A man who was among 11 people injured in a crash in which rescue crews were slowed by radio jamming died Thursday night at Maine Medical Center.

Walter Rand, 102, of Sanford died from injuries he suffered in the crash July 22 on U.S. Route 202 in Lebanon, said Maj. Bill King, of the York County Sheriff’s Office.

Ten other people were injured in the accident, which involved several vehicles, but none of those injuries was life-threatening.

The crash itself was not suspicious, but officials have said emergency crews were delayed for eight minutes because someone was jamming radio signals. That jamming is believed to be deliberate and is under investigation by the Federal Communications Commission, in cooperation with local authorities.

Lebanon rescue workers met with FCC officials last week to discuss the case. Assistant Rescue Chief Jason Cole said the meeting was productive, but he wouldn’t disclose any details for fear of jeopardizing the investigation.

It wasn’t clear Friday whether Rand’s death will affect the investigation. Cole was on vacation and could not be reached, and FCC spokesmen did not return calls seeking comment.

It also was unclear which agencies are participating in the investigation. Cole said last week that the York County Sheriff’s Office was involved, but King said Friday that is not the case.

Lebanon does not have its own police department; it relies on the county for police services.

Legal experts said it’s possible, but highly unlikely, that if the radio jammer is found, he or she would face manslaughter charges in connection with Rand’s death.

“It’s going to be a reach, because (prosecutors) would have to prove causation. They would have to prove that the interruption of the radio directly caused this man’s death,” said Paul Aronson, a defense attorney and a former Cumberland County district attorney.

Mark Dion, a former Cumberland County sheriff who is now a lawyer and a state lawmaker from Portland, agreed but said he would need much more information to say whether someone could or should be charged with manslaughter.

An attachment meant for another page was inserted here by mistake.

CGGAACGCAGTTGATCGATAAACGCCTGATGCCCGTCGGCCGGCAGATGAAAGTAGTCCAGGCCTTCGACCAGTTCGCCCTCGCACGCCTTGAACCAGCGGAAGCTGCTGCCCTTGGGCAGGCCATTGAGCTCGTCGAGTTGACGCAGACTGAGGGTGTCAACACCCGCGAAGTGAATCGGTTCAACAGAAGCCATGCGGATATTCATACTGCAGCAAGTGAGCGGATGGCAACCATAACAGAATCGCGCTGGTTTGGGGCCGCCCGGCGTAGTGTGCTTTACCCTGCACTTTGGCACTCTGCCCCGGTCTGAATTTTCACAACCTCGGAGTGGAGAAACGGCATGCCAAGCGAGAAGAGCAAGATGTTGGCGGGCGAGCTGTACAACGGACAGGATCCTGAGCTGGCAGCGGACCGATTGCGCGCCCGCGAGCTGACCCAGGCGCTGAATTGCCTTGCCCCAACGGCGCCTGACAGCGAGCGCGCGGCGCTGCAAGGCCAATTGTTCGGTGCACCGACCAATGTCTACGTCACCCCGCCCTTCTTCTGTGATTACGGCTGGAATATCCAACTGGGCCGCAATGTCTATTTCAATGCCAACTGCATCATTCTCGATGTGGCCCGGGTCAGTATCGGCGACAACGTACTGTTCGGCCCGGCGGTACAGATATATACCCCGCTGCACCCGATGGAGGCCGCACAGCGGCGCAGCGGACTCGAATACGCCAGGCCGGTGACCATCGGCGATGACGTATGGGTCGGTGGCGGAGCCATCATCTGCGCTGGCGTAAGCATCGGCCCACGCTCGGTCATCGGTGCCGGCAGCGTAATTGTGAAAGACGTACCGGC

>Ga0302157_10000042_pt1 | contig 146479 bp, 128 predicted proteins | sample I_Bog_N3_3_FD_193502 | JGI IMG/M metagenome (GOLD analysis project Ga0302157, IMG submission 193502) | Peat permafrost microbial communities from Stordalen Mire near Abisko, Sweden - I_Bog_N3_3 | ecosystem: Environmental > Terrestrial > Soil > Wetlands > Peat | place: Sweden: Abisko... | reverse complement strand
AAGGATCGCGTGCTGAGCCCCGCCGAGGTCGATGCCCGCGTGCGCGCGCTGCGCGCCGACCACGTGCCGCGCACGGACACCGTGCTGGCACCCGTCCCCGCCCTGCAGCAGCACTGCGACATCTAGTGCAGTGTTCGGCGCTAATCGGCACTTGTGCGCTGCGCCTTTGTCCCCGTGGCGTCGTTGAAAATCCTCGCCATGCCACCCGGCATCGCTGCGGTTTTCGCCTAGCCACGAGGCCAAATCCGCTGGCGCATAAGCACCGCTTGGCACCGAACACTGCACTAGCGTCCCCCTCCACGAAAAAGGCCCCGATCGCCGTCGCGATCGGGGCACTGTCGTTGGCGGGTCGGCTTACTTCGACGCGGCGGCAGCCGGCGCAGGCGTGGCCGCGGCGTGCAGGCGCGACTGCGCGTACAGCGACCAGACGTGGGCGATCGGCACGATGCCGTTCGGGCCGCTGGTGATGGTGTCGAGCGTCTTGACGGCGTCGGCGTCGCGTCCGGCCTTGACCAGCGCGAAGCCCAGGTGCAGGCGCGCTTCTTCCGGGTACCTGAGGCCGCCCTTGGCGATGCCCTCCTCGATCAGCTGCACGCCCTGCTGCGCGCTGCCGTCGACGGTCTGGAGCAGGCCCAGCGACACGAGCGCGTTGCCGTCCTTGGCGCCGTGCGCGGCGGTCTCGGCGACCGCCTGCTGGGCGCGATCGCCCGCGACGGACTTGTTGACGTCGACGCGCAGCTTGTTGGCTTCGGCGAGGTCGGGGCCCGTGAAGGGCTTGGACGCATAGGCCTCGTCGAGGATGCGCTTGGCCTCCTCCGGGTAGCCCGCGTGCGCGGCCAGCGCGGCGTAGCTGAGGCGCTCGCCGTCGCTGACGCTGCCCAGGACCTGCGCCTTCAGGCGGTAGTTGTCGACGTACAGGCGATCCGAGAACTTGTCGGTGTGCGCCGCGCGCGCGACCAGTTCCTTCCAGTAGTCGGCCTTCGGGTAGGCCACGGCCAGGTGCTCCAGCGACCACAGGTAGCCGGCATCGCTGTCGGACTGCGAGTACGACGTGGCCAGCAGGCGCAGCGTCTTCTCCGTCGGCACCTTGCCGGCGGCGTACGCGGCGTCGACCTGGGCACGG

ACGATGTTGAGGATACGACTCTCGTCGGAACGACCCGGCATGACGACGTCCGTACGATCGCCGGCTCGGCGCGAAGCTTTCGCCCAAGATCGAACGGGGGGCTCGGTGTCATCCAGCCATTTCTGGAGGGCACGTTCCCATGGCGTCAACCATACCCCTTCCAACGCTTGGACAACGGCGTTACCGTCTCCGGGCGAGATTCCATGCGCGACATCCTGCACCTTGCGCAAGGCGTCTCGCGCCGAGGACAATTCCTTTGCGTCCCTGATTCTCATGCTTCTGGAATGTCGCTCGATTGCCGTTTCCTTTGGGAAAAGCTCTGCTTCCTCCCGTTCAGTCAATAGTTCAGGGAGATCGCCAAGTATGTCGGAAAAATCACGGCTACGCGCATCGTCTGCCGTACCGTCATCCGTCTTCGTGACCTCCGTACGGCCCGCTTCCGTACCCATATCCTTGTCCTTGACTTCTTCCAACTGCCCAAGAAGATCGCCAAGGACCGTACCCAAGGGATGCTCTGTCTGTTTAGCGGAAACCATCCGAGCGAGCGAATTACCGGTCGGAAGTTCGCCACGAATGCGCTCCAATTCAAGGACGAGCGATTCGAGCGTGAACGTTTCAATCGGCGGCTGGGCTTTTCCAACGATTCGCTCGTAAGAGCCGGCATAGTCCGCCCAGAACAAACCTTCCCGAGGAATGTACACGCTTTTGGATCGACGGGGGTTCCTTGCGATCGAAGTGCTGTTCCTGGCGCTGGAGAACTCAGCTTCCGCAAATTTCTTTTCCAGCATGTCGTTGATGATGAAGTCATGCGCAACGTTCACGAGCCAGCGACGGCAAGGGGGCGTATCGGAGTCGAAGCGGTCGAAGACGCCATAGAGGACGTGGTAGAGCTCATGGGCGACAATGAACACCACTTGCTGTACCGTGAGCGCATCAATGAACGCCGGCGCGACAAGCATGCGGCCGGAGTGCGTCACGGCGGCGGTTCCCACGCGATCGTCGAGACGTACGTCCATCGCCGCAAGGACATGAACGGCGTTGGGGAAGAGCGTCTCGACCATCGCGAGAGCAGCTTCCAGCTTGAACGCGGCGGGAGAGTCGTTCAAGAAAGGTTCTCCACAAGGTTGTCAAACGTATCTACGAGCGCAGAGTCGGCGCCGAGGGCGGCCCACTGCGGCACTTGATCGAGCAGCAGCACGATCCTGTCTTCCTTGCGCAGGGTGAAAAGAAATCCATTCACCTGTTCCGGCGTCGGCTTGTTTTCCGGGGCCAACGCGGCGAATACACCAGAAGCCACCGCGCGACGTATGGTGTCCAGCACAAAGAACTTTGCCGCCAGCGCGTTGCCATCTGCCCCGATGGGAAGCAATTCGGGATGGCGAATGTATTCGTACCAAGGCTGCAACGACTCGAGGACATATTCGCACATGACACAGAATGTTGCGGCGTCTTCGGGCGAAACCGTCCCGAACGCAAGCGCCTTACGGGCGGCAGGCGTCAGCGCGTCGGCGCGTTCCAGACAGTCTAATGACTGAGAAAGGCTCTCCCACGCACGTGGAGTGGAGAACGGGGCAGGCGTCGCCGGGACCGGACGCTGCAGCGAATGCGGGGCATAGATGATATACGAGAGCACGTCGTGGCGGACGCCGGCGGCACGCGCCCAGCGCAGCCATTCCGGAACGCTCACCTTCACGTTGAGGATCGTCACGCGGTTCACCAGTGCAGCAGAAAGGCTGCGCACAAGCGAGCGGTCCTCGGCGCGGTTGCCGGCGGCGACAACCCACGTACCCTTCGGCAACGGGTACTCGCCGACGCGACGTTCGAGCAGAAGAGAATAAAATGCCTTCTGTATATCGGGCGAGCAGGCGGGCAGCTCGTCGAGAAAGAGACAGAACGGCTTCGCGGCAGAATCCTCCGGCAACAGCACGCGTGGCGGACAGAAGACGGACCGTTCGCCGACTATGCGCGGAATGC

“You would have to be able to draw a straight line,” he said.

Dion said radio problems popped up from time to time when he was in law enforcement, but he never experienced intentional jamming.

Sometimes, accidental interference occurs when two parties use the same communications band unknowingly. Intentional radio jamming is rare but relatively easy to do.

There are no limits or restrictions on who can buy certain equipment, and anyone with general knowledge of how the radios work can program them to public safety agency channels and send out strong enough signals to override them.

Lebanon and a few surrounding towns have been dealing with radio jamming periodically for the last several years. Cole filed a complaint with the FCC in April after a jamming incident hampered response to a mobile home fire.

The penalty for radio jamming is a fine of as much as $112,500 or, in some cases, prison.

An FCC spokesman said last week that unless officials catch a jammer in the act, it’s difficult to pinpoint exactly where the problem is originating.

Cole said last week that he thought the investigation was moving toward closure, but the responsible person has not yet been found.

 

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